An installaion at the Tremaine Gallery by artist Field Kollop is both traditional and contemporary, reflecting the artist’s ongoing interest in metaphysics and quantum science.
Field Kallop is an artist whose primary tool is gravity. Her exhibition, The Melody of Structures, currently on view at The Tremaine Gallery at the Hotchkiss School in Lakeville, is an elegant contemplation of physics, mathematics, and the unseen structure of nature. The work is hard to categorize because it is at once drawing, sculpture, installation, and — during a recent public event when she constructed the piece — performance.
As approximately fifty observers stood around the periphery of the gallery, Kallop calmly presided over the space. A trained dancer, her spare movements were both graceful and functional. Her stage was defined by a grid of twenty-eight directed overhead track lights. Twenty-eight evenly spaced lengths of cord hung from the rafters. Seven quartets of plastic bottles, and eight containers of sand sat in clusters at one edge of the space. Kallop methodically filled each bottle with a precise amount of sand, taped the orifice of each bottle, then attached each bottle to the end of one of the tethers. The sand’s weight rendered each vessel a pendulum. She systematically untaped each bottle, and using her arm as a fulcrum, she assessed the trajectory and released each bottle into a gentle elliptical orbit, causing sand to pour precisely onto the hardwood floor in delicate, ever-narrowing concentric ovoid rings.
The slight thrust of Kallop’s arm and the inflection of her weight on the propulsion of the hanging bottle register as tiny erratica on the otherwise consistent pattern. She filled each vessel with the exact amount of sand needed to complete each individual “drawing” so that an empty area remained at the center of each ellipsis. The sand traceries left by each of the twenty-eight pendula overlapped at their outer edges, creating an overall pattern that was both constant and unexpected.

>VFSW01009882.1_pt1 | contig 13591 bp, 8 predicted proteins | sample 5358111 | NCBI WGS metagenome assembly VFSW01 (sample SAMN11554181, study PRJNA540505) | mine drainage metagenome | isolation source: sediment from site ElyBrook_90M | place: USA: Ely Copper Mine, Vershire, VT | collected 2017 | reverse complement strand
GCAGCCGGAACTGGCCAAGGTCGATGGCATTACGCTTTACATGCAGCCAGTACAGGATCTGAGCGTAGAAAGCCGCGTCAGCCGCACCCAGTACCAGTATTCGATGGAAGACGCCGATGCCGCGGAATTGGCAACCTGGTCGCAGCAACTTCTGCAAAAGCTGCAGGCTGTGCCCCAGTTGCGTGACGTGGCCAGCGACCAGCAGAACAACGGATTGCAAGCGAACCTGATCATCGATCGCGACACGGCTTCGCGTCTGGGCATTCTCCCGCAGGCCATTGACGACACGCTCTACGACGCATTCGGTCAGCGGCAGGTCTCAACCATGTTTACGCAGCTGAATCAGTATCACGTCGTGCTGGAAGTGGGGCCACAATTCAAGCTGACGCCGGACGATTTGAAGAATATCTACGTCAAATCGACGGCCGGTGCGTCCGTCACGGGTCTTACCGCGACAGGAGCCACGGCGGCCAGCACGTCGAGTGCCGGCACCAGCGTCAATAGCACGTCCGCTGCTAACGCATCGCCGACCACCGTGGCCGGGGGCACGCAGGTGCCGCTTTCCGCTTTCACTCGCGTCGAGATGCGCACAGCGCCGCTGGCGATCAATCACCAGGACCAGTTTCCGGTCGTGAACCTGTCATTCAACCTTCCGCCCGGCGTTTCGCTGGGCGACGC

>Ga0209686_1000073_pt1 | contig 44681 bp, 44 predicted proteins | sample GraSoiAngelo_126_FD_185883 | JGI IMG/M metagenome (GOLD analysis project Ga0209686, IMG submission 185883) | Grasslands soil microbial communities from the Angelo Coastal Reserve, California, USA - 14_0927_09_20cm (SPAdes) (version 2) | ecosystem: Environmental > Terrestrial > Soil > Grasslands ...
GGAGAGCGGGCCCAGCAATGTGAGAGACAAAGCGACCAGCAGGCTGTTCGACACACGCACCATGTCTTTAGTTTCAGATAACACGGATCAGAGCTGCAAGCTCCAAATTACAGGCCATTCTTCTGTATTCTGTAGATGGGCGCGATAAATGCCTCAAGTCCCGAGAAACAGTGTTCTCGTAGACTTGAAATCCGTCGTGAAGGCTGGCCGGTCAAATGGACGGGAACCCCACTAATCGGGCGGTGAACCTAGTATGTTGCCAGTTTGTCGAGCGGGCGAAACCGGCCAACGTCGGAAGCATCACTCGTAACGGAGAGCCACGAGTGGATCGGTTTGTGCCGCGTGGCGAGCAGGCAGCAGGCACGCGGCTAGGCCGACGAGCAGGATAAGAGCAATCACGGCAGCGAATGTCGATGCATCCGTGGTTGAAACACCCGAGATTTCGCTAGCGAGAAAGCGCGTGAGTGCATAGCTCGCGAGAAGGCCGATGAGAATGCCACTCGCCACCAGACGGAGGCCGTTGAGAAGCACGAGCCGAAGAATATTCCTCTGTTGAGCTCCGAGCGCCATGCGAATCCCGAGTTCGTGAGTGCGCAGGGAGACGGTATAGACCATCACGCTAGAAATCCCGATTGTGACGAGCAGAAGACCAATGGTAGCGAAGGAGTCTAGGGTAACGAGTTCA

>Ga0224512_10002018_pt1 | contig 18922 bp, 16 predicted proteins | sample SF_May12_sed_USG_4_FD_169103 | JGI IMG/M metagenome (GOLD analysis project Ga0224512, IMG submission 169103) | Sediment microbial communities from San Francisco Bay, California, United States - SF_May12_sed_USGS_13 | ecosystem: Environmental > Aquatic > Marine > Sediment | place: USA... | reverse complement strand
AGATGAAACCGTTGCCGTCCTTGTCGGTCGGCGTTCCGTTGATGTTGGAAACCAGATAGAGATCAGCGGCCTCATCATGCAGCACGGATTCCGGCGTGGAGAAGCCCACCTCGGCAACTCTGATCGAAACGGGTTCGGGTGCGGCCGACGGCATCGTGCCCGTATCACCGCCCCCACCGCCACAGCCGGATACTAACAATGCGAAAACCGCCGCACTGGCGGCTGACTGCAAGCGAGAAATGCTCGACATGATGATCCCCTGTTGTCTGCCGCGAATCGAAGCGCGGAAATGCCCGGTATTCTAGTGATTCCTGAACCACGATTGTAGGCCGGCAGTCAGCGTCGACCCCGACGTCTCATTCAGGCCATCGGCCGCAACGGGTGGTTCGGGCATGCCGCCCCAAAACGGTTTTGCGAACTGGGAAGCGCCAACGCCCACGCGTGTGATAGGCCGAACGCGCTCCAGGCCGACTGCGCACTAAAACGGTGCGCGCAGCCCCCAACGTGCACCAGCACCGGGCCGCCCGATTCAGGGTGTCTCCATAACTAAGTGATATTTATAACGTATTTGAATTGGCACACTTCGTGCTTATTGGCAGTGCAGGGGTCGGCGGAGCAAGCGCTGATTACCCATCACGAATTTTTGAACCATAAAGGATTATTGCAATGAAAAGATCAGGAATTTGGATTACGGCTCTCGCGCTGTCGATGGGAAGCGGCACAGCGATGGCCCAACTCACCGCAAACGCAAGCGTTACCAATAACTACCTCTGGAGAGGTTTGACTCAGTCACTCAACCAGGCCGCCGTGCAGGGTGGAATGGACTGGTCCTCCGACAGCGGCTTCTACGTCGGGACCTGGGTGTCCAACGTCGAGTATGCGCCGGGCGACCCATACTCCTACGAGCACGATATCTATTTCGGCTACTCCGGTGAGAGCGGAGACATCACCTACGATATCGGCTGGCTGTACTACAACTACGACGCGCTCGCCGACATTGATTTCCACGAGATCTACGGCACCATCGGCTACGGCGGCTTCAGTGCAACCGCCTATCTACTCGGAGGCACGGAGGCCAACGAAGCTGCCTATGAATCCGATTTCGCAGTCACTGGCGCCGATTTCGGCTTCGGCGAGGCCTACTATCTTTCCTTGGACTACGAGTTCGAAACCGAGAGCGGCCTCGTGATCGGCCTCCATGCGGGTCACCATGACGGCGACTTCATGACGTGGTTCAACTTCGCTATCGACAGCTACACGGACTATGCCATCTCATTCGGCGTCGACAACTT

When the completed The Melody of Structures graced most of the gallery’s floor, the finished work makes Kallop’s ongoing interest in metaphysics evident. Responding to both ancient traditions and contemporary genres that seek meaning through contemplation, The Melody of Structures is imbued with a meditative quality. The installation reflects Kallop’s study of aboriginal and Tibetan sand painting. The reiterated elliptical spiral forms suggest the vibrations of sound or the mathematical structures revealed by quantum science.
Kallop has been influenced by the work of Vija Celmens, Agnes Martin, and Sheila Hicks, artists who sought universal meaning in ephemeral details, repeated designs and minute substructures of the tangible world. As an MFA student at the Rhode Island School of Design, Kallop discovered the historic fabric industry of Providence. This seminal phase of her career is reflected in the overall design of the Tremaine piece, suggesting textile and rug patterns. One can also ascertain celestial references in The Melody of Structures alluding to the perpetual canvas of space that parallels subatomic strata.
It is an exciting moment in this young artist’s career. Her work is both thoughtful and assertive. It seems clear that we will see more of Field Kallop, an artist with a firm grasp of the big picture.
The Melody of Structures will be on view through December 13, 2015. The Tremaine Gallery is open Monday through Saturday, 10 a.m. to 4 p.m., and Sunday, noon to 4 p.m.
Learn more about The Tremaine Gallery at The Hotchkiss School: http://www.hotchkiss.org/abouthotchkiss/tremaine-gallery/index.aspx
or on their Facebook page: https://www.facebook.com/TheTremaineGallery/?fref=ts
The Tremaine Gallery
The Hotchkiss School
11 Interlaken Road
Guest art critic Daphne Anderson Deeds is a fine art and museum consultant in Litchfield County. A seasoned art museum curator and administrator who has held senior positions at university and civic museums throughout the U.S., including the Yale University Art Gallery, and the Smart Museum at the University of Chicago, her eponymous consultancy serves private collectors, artist estates, museums and contemporary artists. Current projects include writing and producing a book on the late Robert Hamilton, commissioning a painting by Martha Armstrong, assessing estate collections in Maine, New York City and California, organizing exhibitions, facilitating sales and donations for private collectors. Much more information including testimonials, exhibitions curated, and publications is available at: http://daphneandersondeeds.com/